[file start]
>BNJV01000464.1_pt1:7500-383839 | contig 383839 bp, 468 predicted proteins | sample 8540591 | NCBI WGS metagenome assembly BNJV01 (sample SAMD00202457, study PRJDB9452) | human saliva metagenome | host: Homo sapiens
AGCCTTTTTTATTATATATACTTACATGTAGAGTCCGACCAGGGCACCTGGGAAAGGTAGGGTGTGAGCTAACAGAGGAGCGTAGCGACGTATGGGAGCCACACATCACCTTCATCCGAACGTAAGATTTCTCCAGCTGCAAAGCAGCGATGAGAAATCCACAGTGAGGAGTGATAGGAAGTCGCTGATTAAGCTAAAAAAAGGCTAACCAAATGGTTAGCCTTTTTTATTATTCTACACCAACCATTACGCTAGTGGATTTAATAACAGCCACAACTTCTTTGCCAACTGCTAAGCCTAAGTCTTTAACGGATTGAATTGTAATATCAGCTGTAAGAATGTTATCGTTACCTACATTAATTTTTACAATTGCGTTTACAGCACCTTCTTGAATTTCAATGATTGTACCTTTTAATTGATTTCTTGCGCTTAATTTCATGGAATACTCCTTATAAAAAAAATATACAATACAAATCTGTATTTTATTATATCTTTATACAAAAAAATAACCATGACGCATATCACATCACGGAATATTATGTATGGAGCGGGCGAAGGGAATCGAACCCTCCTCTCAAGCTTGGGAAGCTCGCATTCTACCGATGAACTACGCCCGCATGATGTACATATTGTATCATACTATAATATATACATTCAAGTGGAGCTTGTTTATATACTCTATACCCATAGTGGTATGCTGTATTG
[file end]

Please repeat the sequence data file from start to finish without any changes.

>BNJV01000464.1_pt1:7500-383839 | contig 383839 bp, 468 predicted proteins | sample 8540591 | NCBI WGS metagenome assembly BNJV01 (sample SAMD00202457, study PRJDB9452) | human saliva metagenome | host: Homo sapiens
AGCCTTTTTTATTATATATACTTACATGTAGAGTCCGACCAGGGCACCTGGGAAAGGTAGGGTGTGAGCTAACAGAGGAGCGTAGCGACGTATGGGAGCCACACATCACCTTCATCCGAACGTAAGATTTCTCCAGCTGCAAAGCAGCGATGAGAAATCCACAGTGAGGAGTGATAGGAAGTCGCTGATTAAGCTAAAAAAAGGCTAACCAAATGGTTAGCCTTTTTTATTATTCTACACCAACCATTACGCTAGTGGATTTAATAACAGCCACAACTTCTTTGCCAACTGCTAAGCCTAAGTCTTTAACGGATTGAATTGTAATATCAGCTGTAAGAATGTTATCGTTACCTACATTAATTTTTACAATTGCGTTTACAGCACCTTCTTGAATTTCAATGATTGTACCTTTTAATTGATTTCTTGCGCTTAATTTCATGGAATACTCCTTATAAAAAAAATATACAATACAAATCTGTATTTTATTATATCTTTATACAAAAAAATAACCATGACGCATATCACATCACGGAATATTATGTATGGAGCGGGCGAAGGGAATCGAACCCTCCTCTCAAGCTTGGGAAGCTCGCATTCTACCGATGAACTACGCCCGCATGATGTACATATTGTATCATACTATAATATATACATTCAAGTGGAGCTTGTTTATATACTCTATACCCATAGTGGTATGCTGTATTG